There's usually an age where Christmas carols aren't really that appealing. Yet I always felt shoehorned into hearing them often, but then you have these modern songs, that apparently sweep the charts every December. Somehow, I get more annoyed by these than the regular carols. Radio airplay is the key issue with these. In my age when I'm burned out on carols, these tend to annoy me the most.
Since when is Christmas about romance? Oh right, it's not! Save it for Valentine's Day please.
It's always the same two songs as well.
Each year it gets worse. Honestly. Phrases like "Black Friday has been extended, again! " are consuming the holidays like fire on a vertically-positioned kerosene-soaked rope (hope you get the reference). I've witnessed the death of "Boxing Day" and the birth of "Boxing Week" and it makes me sort of sick. This time of year shouldn't be about great "deals" on TVs and denim jeans, it should be about your family coming before material possessions (of course, religiously, it means a whole lot more - but I'm not here to get religious or political on you and start religious debates) so don't let the MBA's take this wonderful time of year away from us and make it nothing more than a sales event. I want Black Friday and Boxing Day back, and by "back" I mean "back... to being one day again".
Christmas was about the birth of Jesus Christ, not this bull about a fat man in a suit and gifts.
I hate this. It's been the craze, over the past decade, to decorate your home with a designated colour palette of TWO colours and all-white lights. It's boring, in case you didn't notice, and it works against the whole point of decorating at Christmastime. The lights and the decorations are meant to enhance the, otherwise, white and colourless setting that surrounds us (for those of us who get the seasonal snowfalls, especially). Using all-white lights is like decorating with the lights that you already use 12 months of the year. It's unimaginative, at best. And the whole "blue and silver" and "red and gold" colour palettes that you see people decorating their trees with is just about as boring. A tree that has ornaments and lights of many shapes, sizes, and colours is one that you'd actually spend more than 30 seconds looking at before you grow bored. Take note, rich people; You're typically the worst offenders.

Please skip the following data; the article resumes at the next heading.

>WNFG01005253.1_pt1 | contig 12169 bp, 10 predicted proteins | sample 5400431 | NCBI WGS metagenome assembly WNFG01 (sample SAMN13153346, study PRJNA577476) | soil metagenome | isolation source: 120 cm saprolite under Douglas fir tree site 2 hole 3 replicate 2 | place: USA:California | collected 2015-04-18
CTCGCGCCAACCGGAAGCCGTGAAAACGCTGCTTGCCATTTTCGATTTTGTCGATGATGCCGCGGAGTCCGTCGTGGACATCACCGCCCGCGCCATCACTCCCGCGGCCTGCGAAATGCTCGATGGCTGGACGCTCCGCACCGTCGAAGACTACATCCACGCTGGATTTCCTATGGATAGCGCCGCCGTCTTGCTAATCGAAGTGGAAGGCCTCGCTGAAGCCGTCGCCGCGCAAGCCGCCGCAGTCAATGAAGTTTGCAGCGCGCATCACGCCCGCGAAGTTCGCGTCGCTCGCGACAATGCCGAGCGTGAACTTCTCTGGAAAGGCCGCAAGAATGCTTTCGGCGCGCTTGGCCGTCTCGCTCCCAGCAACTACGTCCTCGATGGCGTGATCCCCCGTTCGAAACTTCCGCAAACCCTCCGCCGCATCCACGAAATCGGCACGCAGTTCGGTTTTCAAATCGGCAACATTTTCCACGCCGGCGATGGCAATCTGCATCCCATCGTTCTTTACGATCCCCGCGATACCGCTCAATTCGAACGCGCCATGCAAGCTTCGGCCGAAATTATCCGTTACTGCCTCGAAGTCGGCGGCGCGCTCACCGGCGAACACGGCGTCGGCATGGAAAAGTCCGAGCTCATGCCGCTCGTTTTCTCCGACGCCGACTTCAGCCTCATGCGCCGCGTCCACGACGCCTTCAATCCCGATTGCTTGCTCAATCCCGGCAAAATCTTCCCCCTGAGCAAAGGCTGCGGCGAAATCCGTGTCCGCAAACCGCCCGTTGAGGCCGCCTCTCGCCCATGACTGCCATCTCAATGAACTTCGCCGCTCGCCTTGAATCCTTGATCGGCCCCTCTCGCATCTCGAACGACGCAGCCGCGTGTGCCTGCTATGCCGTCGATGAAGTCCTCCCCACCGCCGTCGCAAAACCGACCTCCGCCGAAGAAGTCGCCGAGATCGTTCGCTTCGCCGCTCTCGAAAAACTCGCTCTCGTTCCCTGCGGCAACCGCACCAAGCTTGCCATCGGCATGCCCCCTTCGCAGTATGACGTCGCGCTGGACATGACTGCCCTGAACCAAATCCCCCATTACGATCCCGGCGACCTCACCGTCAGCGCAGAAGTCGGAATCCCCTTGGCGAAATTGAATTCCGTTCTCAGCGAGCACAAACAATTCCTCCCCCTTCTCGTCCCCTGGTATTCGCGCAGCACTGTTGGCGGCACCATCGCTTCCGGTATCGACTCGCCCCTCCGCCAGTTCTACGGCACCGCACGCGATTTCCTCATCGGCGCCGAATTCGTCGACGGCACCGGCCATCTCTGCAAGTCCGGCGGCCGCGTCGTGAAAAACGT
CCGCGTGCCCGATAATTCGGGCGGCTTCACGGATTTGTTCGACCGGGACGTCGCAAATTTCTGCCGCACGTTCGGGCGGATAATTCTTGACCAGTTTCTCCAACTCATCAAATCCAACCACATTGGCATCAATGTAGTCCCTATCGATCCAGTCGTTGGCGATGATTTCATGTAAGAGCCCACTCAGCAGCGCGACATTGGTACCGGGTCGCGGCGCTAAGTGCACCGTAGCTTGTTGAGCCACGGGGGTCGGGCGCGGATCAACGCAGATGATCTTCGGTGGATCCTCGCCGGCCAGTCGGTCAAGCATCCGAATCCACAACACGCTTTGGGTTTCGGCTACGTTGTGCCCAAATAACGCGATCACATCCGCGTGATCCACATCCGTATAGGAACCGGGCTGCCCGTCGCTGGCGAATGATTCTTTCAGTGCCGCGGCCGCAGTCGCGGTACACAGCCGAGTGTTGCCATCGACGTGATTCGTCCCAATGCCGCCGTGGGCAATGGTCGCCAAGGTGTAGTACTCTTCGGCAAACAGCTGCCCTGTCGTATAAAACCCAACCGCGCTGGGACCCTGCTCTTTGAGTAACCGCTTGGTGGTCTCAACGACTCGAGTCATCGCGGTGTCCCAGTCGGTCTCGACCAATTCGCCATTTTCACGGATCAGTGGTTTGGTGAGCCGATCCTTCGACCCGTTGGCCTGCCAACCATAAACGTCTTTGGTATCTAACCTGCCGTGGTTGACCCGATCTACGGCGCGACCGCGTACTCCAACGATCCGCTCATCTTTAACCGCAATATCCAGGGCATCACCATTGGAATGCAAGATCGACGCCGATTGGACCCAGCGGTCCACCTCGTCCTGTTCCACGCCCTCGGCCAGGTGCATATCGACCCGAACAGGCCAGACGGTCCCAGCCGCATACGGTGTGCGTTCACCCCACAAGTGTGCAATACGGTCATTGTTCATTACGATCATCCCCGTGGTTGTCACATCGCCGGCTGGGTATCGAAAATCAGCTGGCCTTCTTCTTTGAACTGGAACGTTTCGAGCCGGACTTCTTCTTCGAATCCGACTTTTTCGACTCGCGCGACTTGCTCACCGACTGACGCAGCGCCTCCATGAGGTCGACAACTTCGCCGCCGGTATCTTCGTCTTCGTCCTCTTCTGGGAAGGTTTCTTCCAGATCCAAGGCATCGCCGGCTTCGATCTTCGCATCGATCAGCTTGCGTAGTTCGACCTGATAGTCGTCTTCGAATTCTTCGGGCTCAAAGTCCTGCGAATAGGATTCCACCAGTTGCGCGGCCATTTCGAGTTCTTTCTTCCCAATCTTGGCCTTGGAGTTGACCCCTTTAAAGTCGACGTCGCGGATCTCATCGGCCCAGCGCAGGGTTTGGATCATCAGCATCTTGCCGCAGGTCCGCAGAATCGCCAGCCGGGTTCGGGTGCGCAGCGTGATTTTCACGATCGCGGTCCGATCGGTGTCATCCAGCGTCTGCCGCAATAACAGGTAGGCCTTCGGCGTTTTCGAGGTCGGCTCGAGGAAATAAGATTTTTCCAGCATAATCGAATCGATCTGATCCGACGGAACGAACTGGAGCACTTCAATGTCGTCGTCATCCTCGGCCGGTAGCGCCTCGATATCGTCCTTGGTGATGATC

Every Christmas I go to Canadian Tire (if you've never heard of it, you're not Canadian) and they've got dozens of artificial trees on display and for sale. Most of them are decent. Some are pre-lit, some have artificial snow on them, and some are completely pink. The completely pink ones represent the few that are not decent. They look ridiculous; as do all unnaturally-coloured Christmas Trees. Be they pink, red, white, silver, or blue, trust me, those trees are not for you - or anybody.
I like white trees, but pink, red, silver, and blue look very weird.
Come on parents, it's all well and good to give clothing as a gift, but a brand new ski jacket or a cool-looking toque is one thing, a few pairs of underwear or a bag of socks is another. Christmas morning is a time for children and parents to share a complete feeling of happiness and intimacy between one another. An easy way to kill the positive energy that flows throughout the living room is to bring pieces of fabric that kids probably wouldn't even wear if they weren't being told to. So, parents, take a hint from AFV and the YouTube videos and save the undergarments for when you need them on an average Tuesday afternoon when your kid comes home after school with holes in their socks and no replacement pairs.
I'm glad the generation has changed. Now parents will be more mindful of their kids and get them something that they actually WANT.
Underwear is a basic necessity, one step up from toilet paper; not something that should be given as a gift.
Sure why not just give air in a bottle while we're on the way anyways?
I have never taken part in a "Secret Santa" before, mainly because I have never had enough co-workers for it to actually work. But anyways, to me, the idea of forcing employees to buy gifts for co-workers they mostly don't know (since most work friends aren't after work friends) makes for awkward exchanges and unnecessary anxiety over the holidays (because people already have to worry about buying gifts for friends and family).
This can sure be annoying.
And school, too
It kinda sucks to decorate too early, as by the time Christmas Day arrives the novelty of the decorations will have long worn off. My family decorate on the first day of December at the very earliest.
Kids should behave, but using Krampus to frighten them is a little bit too far.
I believe in santa, but not the naughty or nice list.
Crackers are pretty fun, and as for the jokes you can at least laugh about how cheesy they are.
Elf and Polar Express are classics though.